The C Rangarajan committee’s proposal to nearly double the domestic price of natural gas, if implemented, could adversely affect the government’s subsidy reduction plan and make the new urea invest

Fertiliser majors waiting to make investments in new urea plants have reasons to cheer as the government has promised, subject to a ceiling, it would cover the additional cost from natural gas imports given the paucity of domestic gas.

Currently, the Asian spot price of the feedstock, which forms over three-fourths of the cost of production of fertilisers, is $14 per million metric British thermal unit (mmBtu), while the domestic gas is priced at $4.2/mmBtu. The government has said it would bear the difference in costs arising out of the fertiliser companies importing gas to meet their needs, to the extent the imported gas price is below $14/mmBtu.

The fertiliser ministry has opposed Reliance Industries' demand for hiking the KG-D6 gas price in line with the Asian LNG spot price, effective from April 2014. The ministry wants the price to be not more than $8/mmBtu.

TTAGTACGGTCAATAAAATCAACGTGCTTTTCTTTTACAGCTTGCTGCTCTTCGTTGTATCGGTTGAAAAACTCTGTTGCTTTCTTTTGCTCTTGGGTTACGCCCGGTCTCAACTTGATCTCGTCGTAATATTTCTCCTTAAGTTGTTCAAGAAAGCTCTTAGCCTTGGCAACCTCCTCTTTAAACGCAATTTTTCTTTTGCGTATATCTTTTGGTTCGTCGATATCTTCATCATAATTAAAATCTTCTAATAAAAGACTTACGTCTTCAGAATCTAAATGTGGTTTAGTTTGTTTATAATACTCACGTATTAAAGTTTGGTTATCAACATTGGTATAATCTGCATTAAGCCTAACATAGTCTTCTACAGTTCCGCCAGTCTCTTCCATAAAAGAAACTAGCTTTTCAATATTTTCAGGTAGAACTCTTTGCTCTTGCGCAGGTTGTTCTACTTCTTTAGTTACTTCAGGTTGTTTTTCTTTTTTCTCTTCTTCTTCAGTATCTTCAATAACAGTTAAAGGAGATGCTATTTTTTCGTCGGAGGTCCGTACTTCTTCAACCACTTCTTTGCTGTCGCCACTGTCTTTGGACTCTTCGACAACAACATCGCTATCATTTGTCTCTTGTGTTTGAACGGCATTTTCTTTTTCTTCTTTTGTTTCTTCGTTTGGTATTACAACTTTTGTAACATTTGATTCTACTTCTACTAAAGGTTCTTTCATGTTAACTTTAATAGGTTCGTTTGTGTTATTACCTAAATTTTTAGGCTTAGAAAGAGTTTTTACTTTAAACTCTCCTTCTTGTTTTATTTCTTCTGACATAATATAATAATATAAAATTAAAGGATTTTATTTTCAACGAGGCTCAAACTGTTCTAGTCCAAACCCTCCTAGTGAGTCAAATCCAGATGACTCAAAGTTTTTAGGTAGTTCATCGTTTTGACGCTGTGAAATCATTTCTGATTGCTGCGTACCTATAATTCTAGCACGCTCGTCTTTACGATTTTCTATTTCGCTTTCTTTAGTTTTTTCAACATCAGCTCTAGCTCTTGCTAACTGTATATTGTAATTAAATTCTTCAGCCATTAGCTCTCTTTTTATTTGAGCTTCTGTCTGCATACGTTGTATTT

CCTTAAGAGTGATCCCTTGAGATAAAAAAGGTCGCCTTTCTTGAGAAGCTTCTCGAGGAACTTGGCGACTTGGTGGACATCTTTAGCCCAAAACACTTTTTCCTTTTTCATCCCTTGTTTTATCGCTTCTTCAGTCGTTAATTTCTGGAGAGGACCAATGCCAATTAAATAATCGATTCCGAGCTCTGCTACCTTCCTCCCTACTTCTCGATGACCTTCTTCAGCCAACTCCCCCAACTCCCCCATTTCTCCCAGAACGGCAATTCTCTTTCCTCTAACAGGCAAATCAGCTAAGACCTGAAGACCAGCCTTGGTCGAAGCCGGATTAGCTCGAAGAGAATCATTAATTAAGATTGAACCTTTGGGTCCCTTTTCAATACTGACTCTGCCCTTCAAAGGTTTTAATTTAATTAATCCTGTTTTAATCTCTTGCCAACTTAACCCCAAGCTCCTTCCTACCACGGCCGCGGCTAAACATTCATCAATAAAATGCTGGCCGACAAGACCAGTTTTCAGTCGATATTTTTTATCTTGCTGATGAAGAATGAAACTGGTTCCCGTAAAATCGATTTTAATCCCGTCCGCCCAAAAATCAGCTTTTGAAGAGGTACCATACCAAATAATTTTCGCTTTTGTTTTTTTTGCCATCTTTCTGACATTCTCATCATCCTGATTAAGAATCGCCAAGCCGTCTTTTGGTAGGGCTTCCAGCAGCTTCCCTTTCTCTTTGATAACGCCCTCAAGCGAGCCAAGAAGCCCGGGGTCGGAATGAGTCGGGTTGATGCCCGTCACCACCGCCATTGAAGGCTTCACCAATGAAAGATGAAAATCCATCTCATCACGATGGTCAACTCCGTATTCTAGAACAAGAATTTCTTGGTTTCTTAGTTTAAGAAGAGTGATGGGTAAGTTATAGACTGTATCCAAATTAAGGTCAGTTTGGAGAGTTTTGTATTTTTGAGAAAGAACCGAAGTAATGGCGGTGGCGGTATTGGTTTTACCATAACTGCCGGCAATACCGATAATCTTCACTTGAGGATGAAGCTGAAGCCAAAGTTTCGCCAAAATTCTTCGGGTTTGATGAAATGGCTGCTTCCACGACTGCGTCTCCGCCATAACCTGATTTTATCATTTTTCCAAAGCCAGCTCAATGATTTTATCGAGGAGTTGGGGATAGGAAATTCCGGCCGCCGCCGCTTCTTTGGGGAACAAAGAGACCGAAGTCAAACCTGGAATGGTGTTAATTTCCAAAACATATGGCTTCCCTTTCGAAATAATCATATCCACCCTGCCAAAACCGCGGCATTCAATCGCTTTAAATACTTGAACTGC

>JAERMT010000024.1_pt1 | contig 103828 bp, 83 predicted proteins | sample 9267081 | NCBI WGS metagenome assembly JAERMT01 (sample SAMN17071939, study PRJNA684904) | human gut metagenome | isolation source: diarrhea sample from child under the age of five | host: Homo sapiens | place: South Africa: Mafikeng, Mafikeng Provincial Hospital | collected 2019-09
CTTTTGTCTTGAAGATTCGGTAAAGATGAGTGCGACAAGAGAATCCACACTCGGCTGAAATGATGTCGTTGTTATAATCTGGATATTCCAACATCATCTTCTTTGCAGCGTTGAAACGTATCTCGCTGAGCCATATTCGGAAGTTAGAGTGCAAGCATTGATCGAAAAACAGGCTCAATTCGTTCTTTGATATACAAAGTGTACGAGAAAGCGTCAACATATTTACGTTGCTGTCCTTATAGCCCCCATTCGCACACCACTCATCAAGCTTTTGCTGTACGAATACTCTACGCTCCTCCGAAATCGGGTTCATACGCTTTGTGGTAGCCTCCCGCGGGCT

RIL pitched for the gas price, post March 2014, to be about 10% below the spot price of LNG imported from Qatar — $12-13 at current rates. According to sources, during discussions with the government, the fertiliser ministry contended that such a price (on which consumers will have to pay an extra $1-1.5 to cover transporation charges and marketing margins) is not viable for the fertiliser industry whose output is highly subsidised, adding that any such move will cause a burden on the exchequer.

Once synonymous with economic prosperity, Punjab is now languishing at the bottom in terms of economic growth. While an extreme fund crunch has meant insufficient spending on infrastructure creation, the drying up of investment by private companies has landed the state a double blow.